I just need to vent. The complication of venting to the public is knowing that there will be people who read this and think I’m talking or venting about them. Let me preface this post by making it clear that this post is not, in any way, directed at one or two people in particular. It is directed at society, at how the world works, at what humans are taught when it comes to grieving. I hope no one takes offense to what I’m about to say.

We lost our daughter 40 days ago. Our living, breathing, beautiful daughter died. People don’t like to use the words “death or died.” I’m learning that. We sugar coat it with “passed away, gone too soon, left this earth.” I do it too sometimes. Especially when I’m talking to other people. I rarely say “Our daughter died.” I usually say “We lost our daughter.” I did it when I started this paragraph. See? It’s annoying that we do this. As if it makes the pain any less severe. We can’t call it what it is because if we say the word “died” out loud it sounds so much more permanent. We as humans hate permanence. Let’s just call it what it is from now on.. okay? Alright, enough about that.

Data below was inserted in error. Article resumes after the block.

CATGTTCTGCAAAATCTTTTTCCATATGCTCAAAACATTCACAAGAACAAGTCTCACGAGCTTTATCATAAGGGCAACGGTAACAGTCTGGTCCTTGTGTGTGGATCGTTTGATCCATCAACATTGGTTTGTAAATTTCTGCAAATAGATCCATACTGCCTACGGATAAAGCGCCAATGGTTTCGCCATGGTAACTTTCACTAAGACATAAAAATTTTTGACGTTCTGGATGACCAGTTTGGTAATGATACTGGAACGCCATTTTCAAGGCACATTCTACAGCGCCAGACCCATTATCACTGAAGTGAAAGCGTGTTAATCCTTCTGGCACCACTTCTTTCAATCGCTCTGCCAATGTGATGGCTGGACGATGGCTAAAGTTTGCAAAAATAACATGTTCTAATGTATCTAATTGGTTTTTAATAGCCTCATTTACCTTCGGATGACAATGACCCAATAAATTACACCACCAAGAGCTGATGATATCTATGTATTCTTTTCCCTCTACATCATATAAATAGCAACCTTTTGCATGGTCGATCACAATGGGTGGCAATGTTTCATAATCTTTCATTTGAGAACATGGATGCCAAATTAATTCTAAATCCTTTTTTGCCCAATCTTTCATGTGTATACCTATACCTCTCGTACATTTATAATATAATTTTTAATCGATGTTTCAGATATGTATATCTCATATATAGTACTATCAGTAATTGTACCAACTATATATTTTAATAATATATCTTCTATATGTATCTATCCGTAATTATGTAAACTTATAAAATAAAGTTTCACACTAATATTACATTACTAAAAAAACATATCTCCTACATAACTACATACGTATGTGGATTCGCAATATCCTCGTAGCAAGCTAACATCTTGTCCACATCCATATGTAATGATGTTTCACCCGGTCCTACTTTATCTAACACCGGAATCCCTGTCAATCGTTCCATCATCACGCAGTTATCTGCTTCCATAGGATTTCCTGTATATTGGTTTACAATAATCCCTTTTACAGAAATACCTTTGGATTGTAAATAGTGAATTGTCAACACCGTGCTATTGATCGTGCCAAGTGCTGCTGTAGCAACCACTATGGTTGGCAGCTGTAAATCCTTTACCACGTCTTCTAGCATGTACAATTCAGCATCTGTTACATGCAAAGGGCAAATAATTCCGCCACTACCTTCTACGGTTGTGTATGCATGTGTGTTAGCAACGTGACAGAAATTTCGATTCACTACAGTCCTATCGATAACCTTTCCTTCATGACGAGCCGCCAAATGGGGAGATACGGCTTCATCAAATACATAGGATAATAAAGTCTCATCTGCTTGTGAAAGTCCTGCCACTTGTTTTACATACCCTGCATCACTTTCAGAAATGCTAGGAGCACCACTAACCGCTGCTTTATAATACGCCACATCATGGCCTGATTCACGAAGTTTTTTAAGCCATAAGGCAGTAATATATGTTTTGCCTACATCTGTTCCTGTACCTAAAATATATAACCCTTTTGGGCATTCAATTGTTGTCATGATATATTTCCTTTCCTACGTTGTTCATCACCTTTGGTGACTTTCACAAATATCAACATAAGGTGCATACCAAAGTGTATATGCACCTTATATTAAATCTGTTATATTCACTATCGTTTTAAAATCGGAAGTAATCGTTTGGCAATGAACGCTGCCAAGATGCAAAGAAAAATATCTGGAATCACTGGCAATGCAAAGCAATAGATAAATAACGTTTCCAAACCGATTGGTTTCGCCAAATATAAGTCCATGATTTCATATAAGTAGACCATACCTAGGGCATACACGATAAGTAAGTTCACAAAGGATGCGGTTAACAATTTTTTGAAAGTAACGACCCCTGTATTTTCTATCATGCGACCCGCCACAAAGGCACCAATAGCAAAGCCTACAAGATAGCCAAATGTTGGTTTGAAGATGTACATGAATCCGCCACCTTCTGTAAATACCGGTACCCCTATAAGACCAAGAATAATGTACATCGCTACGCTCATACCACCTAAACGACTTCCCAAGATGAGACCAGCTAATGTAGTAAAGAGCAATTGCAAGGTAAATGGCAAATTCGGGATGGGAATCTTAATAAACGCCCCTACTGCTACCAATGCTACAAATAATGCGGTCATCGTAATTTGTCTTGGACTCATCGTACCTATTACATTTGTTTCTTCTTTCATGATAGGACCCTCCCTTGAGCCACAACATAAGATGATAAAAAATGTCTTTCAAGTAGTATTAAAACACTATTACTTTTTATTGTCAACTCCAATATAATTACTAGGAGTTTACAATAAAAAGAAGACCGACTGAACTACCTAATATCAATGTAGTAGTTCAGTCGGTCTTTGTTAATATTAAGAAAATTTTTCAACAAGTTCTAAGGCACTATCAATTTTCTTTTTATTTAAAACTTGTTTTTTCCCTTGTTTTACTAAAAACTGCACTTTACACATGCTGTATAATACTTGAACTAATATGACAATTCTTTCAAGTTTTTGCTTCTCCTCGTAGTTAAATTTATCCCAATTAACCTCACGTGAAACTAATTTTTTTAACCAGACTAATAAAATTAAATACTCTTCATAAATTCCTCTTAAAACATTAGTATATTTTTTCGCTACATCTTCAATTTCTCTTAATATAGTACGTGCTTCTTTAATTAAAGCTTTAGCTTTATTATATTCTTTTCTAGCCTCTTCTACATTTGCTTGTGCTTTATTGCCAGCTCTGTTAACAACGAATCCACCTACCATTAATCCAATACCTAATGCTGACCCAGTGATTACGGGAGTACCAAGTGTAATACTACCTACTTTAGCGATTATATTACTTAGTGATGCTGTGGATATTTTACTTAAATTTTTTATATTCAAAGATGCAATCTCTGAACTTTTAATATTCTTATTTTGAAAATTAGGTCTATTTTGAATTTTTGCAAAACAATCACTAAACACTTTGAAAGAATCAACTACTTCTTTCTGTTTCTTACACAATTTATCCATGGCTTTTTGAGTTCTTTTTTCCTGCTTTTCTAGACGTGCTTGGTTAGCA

So our precious daughter died 40 days ago. Ryan and I had no idea what to expect. As we have said before, there is no play book that walks you through how to grieve the loss of your baby and successfully “recover.” There is no recovery. We undoubtedly knew it would be the hardest thing we would ever experience, and it has been, by far. We were prepared for tears, anger, guilt, irritability.. we were prepared to suffer. We’ve undergone all of these emotions, and they resurface daily. What we could never have prepared ourselves for is how we would deal with the world around us. We never could have prepared for our expectations of how others would handle Ava’s death. We never could have prepared for other people’s expectations of us. This is where grief is absolutely exhausting. Having a child die is more than any human should ever have to deal with, but when it is added to your own expectations along with the expectations of other people, it makes the already unbearable seem impossible.